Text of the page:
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Grand Teton National Park is for Exploring

    2016/9/30

    This week on our National Park series we travel to a dramatic western landscape in Wyoming. The area’s huge mountains rise and rise and rise some more. Their jagged peaks shadow the beautiful valley of Jackson Hole. Rushing rivers wind their way through the land. Wild animals roam and flowers, trees and other plants thrive.

    Welcome to Grand Teton National Park.

    Grand Teton sits 16 kilometers south of Yellowstone National Park. It is part of the Greater Yellowstone Ecosystem, one of the largest ecosystems in the world.

    Hikers above Phelps Lake
    Hikers above Phelps Lake

    Humans first came to the area more than 11,000 years ago. Native Americans hunted animals, gathered plants and collected rocks for tools. To this day, native groups consider the mountains sacred.

    In the early 1800’s, the area was popular with fur trappers because of the many animals there. Around that time, French-Canadian fur trappers named the mountains the Grand Tetons. Some say this was because of the presence of Teton Indians in the area.

    In 1862, the United States Congress passed the Homestead Act in order to settle the western lands. The law permitted any current or future citizen to claim a plot of land for just ten dollars.

    Many did. But the extreme weather and rocky soil of the Teton area made it difficult to raise crops and cattle. By the early 1900s, some homesteaders opened dude ranches. These were places where wealthy people could pay to experience the cowboy life. The cost included lodging, food, the use of a horse and involvement in outdoor activities.

    Millionaire businessman John D. Rockefeller toured the Grand Teton area in 1926. He fell in love with the mountain scenery. He bought land in and around the Jackson Hole valley. A few years later, Congress created a small national park that protected the Teton Range and its lakes at the foot of the mountains.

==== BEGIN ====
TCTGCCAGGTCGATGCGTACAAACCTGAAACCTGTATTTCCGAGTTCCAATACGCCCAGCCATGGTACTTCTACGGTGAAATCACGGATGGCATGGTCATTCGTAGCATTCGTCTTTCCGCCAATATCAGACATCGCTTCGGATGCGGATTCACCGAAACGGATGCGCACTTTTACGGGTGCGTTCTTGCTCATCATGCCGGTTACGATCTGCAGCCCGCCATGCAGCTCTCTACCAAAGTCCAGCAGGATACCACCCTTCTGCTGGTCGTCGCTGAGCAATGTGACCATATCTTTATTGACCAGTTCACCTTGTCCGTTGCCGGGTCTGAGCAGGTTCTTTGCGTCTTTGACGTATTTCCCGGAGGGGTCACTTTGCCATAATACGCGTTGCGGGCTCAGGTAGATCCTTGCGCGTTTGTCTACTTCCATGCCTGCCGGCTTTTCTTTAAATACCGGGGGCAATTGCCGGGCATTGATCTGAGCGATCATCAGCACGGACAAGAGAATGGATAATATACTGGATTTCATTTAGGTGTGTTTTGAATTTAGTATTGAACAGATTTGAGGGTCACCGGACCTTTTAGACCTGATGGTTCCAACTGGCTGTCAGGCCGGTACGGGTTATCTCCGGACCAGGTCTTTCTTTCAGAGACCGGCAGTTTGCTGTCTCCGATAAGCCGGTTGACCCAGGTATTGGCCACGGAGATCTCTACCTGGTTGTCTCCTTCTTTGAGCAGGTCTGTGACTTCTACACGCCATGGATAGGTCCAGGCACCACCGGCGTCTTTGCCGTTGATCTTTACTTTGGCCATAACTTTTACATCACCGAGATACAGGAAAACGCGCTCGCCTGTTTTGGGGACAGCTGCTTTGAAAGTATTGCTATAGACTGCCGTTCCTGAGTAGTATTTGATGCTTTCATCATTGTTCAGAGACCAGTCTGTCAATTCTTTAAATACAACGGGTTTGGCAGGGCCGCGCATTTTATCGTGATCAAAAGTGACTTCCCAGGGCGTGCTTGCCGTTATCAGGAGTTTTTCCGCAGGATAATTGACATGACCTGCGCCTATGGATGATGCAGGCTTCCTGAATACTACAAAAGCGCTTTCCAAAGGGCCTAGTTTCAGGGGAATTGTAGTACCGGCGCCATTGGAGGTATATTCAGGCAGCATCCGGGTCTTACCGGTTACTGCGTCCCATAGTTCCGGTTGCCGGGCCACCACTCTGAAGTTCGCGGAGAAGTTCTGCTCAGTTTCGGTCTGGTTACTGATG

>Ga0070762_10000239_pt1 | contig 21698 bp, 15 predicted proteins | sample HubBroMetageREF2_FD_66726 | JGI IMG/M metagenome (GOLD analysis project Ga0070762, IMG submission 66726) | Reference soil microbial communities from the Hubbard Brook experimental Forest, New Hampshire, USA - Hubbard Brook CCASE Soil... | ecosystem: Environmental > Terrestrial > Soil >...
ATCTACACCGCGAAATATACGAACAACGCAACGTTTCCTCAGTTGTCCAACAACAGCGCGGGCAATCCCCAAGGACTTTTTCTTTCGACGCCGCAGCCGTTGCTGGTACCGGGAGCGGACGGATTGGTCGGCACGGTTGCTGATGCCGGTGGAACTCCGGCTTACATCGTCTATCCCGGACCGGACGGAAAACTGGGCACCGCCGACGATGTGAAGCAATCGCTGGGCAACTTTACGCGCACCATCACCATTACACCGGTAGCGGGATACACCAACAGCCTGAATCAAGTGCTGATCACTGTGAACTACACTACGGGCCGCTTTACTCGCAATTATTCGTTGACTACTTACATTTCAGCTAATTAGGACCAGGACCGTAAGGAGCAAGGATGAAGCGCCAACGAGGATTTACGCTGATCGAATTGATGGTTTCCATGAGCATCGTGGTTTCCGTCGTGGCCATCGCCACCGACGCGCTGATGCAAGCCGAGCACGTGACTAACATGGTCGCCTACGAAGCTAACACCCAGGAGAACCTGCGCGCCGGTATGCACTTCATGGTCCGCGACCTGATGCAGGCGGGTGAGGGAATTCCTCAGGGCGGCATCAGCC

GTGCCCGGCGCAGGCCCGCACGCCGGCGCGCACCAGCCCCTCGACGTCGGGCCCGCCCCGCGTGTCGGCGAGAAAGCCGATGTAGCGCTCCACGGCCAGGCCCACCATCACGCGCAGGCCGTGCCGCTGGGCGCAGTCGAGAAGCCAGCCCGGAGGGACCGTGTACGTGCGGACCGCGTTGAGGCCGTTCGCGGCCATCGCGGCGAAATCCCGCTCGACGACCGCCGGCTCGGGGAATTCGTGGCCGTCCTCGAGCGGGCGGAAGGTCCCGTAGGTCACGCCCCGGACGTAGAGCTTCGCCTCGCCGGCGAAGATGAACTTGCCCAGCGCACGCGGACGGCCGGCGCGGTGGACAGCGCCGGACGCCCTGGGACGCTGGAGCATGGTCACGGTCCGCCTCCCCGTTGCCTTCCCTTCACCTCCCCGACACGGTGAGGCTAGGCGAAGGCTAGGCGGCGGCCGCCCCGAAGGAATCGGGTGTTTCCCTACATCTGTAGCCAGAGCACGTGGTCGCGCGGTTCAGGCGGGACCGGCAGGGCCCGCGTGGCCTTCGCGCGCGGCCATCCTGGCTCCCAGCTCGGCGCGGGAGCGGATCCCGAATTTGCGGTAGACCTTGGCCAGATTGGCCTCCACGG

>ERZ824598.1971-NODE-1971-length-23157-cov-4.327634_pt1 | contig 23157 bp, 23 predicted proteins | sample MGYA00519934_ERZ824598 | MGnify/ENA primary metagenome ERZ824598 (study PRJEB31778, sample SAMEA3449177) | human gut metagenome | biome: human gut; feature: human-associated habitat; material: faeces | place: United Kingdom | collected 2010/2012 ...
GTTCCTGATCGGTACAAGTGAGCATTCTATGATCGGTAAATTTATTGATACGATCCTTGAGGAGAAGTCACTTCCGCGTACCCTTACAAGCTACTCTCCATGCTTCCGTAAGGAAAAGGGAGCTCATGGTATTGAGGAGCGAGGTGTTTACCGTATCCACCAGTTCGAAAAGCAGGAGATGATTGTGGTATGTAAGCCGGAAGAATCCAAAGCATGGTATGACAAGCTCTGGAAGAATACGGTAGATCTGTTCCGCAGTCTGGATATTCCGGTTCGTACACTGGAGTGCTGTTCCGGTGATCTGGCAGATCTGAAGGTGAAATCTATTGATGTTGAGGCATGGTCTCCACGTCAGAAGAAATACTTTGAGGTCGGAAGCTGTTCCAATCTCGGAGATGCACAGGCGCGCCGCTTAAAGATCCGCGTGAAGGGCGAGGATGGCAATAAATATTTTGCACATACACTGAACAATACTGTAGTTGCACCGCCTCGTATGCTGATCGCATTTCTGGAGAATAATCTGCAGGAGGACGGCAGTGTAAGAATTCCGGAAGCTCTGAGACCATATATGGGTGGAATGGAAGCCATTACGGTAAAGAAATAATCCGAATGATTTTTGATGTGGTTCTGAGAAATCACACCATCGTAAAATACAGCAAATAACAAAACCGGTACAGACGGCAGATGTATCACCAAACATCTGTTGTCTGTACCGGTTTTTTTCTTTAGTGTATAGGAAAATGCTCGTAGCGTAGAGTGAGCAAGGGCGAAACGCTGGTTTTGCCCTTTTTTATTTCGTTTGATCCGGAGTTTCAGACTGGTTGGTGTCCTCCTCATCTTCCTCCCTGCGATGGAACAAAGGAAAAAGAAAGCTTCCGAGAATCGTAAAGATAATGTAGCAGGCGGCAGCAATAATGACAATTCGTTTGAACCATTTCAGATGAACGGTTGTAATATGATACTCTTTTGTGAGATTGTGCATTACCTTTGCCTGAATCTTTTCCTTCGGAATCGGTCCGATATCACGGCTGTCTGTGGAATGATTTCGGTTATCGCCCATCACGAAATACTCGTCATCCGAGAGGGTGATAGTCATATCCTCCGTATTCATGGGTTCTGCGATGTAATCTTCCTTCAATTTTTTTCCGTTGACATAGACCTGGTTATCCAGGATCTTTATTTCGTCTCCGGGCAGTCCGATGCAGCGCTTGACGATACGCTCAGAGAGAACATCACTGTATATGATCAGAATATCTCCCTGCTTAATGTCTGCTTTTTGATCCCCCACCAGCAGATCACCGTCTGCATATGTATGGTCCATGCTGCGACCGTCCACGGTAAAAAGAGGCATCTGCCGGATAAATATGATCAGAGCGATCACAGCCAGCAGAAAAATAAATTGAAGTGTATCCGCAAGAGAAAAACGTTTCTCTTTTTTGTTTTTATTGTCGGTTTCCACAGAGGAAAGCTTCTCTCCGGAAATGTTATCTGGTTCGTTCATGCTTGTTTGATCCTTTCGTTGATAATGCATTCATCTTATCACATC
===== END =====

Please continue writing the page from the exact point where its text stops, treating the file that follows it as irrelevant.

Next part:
1929 Grand Teton Dedication
    1929 Grand Teton Dedication

    Later, around 1950, the small park and Rockefeller’s land were combined to form the present-day Grand Teton National Park. Working ranches still exist in Jackson Hole today. The local economy, however, depends on tourism and wealthy homeowners.

    Visitors almost anywhere in Grand Teton can look up and see beautiful, pointed mountain peaks. The Teton Range is relatively young. At almost 4,200 meters high, Grand Teton is the tallest of the range.

    But all the mountains are pretty tall. Nine other Teton peaks reach higher than 3,600 meters. They rise suddenly along the western side of the valley. Forests blanket the mountainsides. Many lakes are found at the foot of the hills.

    Jackson Lake, Grand Teton National Park
    Jackson Lake, Grand Teton National Park

    The Snake River runs through the Grand Teton National Park from north to south. The park has some of the oldest rocks of any U.S. National Park. Some are as old as 12 million years.

    Teton Range and Snake River
    Teton Range and Snake River

    Mormon Row is one of the most historic places in the park. The Church of Jesus Christ Latter Day Saints, or Mormons, established the area in the late 1800s. The settlers moved into the area from nearby Idaho. They became farmers. They built water systems which led to their great success in farming.

    On Mormon Row sits two picturesque barns. Homesteaders and brothers John and Thomas Alma Moulton built them in 1913. The barns sit in a field with a clear view of the Teton range. Beyond the barns, there are many other historical homesteads to explore.

    T.A. Mouton Barn
    T.A. Mouton Barn

    Mormon Row leads to Antelope Flats. That is where we find the open grass and prairie lands of the Jackson Hole area. It is a perfect place to see wildlife such as antelope, elk, bison, moose, and coyote.

    Antelope Flats
    Antelope Flats

    Grand Teton National Park offers many activities including hiking, swimming, skiing and fishing. And it remains a place where visitors can go if they dream of a taste of the cowboy life.

    I’m Dorothy Gundy.

    And I’m Caty Weaver.

    Dorothy Gundy reported on this story for VOA News Learning English. Caty Weaver was the editor.

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    Words in This Story

    ecosystem – n. all living things, such as plants and animals, and things that are not living, such as rocks, soil, sunlight, and water in one environment

    sacred - adj. worthy of religious worship, very holy

    fur trappersn. a person whose business is the trapping of animals

    homesteadersn. people who go to live and grow crops on land given by the government, especially in the past

    dude ranchn. a large farm especially in the western U.S. where people on vacation can ride horses and do other activities that cowboys typically do

    lodgingn. a place to live or stay

    scenery - n. a view of natural features (such as mountains, hills, valleys, etc.) that is pleasing to look at

    picturesqueadv. very pretty or charming, like a painted picture

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